No work in the studio is a portrait. Everything there is theatrical, everything staged by Paula Rego. "What I really like is to tell a story in my paintings, even if that story changes while I'm painting. Sometimes I only discover the story after I've finished painting."
Despite her enormous passion for stories, Paula Rego recognises that she has a strong connection with the very rare people she has portrayed: "When you draw a person, they give you a lot back. Sometimes they give us so much that they flood us with their personality and their soul. We can hardly stop them from doing that."
Do you want to know which people have had the privilege of being portrayed by Paula Rego since she graduated from the Slade School of Art in the early 1960s of the last century? LUXIMOS Christies International Real Estate
gives you the answer and clears up a misunderstanding.
1. Jorge Sampaio, Portuguese President of the Republic
Emotional attachment is not an essential part of the job, Paula Rego assures us. But with Jorge Sampaio (1939-2021), who was president of the Republic between 1996 and 2006, the emotional bond was strong. They were friends. And the head of state had the courage to invite her to do his official portrait. Paula Rego managed to paint a magnificent, very unorthodox official portrait. But it was not at all easy, the painter told "The Guardian". "Painting the portrait of the President of Portugal, Jorge Sampaio, almost killed me," she confessed. She changed the place where she was painting to continue elsewhere, because she couldn't stand the constant interruptions from the President's team.
2. Germaine Greer, Australian writer
Another of the portraits she says she had a hard time making was the painting of the writer Germaine Greer (b. 1939), recognised as one of the most important feminists of the 20th century, especially since, in 1970, she published the book for which she is still acclaimed today, "The Eunuch Woman". In 2018, again to "The Guardian", Paula Rego admitted having been terrified by the assignment to portray her. "At one point I went to the office I have in the studio, knelt down and prayed. I was so scared, I couldn't paint. Still, I decided to continue," she recalled.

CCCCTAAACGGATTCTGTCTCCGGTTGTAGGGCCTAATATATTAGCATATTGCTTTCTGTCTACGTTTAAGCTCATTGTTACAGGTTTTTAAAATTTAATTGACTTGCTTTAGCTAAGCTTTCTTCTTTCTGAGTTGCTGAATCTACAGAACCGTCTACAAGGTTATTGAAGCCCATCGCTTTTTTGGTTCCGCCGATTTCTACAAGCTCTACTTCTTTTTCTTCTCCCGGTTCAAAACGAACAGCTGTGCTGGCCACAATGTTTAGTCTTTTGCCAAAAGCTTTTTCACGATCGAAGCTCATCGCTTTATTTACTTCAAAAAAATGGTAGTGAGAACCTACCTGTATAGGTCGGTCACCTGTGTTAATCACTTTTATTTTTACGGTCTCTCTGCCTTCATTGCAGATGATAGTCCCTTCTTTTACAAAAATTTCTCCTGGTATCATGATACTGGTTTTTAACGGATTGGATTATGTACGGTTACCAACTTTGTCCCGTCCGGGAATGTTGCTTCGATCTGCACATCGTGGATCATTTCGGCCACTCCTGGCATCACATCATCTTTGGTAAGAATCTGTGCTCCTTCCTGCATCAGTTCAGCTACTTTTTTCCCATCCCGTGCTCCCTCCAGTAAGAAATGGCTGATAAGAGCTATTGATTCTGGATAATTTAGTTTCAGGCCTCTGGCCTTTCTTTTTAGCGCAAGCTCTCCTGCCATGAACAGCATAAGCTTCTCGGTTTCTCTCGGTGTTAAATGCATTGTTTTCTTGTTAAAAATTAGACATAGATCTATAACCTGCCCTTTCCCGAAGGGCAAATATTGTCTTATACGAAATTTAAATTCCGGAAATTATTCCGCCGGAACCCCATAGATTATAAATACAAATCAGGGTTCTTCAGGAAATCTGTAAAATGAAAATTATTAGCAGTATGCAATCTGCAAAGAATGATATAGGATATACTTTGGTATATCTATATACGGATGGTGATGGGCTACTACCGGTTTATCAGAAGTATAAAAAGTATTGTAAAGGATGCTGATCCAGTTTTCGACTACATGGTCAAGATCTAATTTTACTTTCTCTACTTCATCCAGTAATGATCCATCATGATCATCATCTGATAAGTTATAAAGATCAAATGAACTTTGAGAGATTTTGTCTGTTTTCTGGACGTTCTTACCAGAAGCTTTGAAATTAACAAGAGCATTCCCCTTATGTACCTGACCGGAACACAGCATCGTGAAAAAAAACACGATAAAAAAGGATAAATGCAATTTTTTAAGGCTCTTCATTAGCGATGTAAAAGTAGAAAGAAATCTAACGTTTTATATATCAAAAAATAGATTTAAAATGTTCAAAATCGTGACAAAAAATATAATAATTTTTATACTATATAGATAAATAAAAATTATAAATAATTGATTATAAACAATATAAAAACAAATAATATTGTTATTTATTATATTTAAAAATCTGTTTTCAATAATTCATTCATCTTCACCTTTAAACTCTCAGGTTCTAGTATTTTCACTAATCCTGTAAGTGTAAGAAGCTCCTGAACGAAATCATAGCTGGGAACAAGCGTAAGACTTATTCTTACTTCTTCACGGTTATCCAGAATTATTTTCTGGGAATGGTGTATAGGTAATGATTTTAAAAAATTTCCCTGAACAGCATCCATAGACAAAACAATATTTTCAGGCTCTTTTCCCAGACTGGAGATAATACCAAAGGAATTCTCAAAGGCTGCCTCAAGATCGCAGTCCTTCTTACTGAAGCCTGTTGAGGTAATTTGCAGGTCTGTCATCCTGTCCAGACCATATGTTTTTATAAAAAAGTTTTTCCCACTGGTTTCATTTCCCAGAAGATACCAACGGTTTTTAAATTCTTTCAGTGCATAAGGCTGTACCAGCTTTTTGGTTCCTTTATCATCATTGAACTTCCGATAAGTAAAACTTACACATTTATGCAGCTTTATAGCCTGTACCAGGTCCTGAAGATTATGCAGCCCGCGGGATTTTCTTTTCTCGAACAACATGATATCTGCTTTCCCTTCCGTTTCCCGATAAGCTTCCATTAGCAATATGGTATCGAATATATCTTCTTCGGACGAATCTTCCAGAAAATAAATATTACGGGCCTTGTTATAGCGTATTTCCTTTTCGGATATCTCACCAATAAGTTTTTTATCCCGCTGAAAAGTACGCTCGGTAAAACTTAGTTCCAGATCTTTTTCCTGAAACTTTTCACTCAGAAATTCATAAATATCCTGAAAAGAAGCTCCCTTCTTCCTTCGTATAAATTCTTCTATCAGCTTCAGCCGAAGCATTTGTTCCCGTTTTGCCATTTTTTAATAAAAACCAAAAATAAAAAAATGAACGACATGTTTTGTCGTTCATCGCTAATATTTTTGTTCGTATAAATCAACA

3. David Hare, English playwright
In the case of British playwright David Hare (b. 1947), screenwriter twice nominated for Oscars - with "The Hours" (2002) and with "The Reader" (2008) - the process was different. "Not because he was a man, but because he was really a very different person. David told me he was part of a choir when he was a kid. So, I decided to give him a lamb and a staff, as if he was a shepherd", Paula Rego told us. The result was a portrait, as she herself admits, which looks like a religious image.
4. Fiona Bradley, British art programmer
Fiona Bradley has, since 2003, been director of The Fruitmarket Gallery in Edinburgh. Before that, she was a curator at the Hayward Gallery and at the Tate Liverpool. It was in this context that she met Paula Rego who later ended up portraying her, in a work auctioned in October by Christie's. "Richly crafted passages of layered colour inject the model's flesh with a visceral luminous quality, capturing the play of light and shadow in her form. She looks away, one hand behind her head, as if caught in a moment of daydreaming," the auctioneer described.
5. Portrait of Grimau, Spanish policeman
The word "portrait" in the title of the work misleads the most distracted. "Portrait of Grimau" is not a portrait of the Spaniard Julián Grimau, executed in the early hours of 20 April 1963. Grimau was a policeman who joined the Communist Party shortly after the Civil War broke out, for which reason he was denounced and arrested. He was tortured by the police until he was in a coma. The international community came together as never before to beg dictator Franco to release him. By learning the story, Paula Rego builds a disturbing picture, using drawing and collage, taking a stance on one of the most tragic and bizarre episodes in Spain's contemporary history.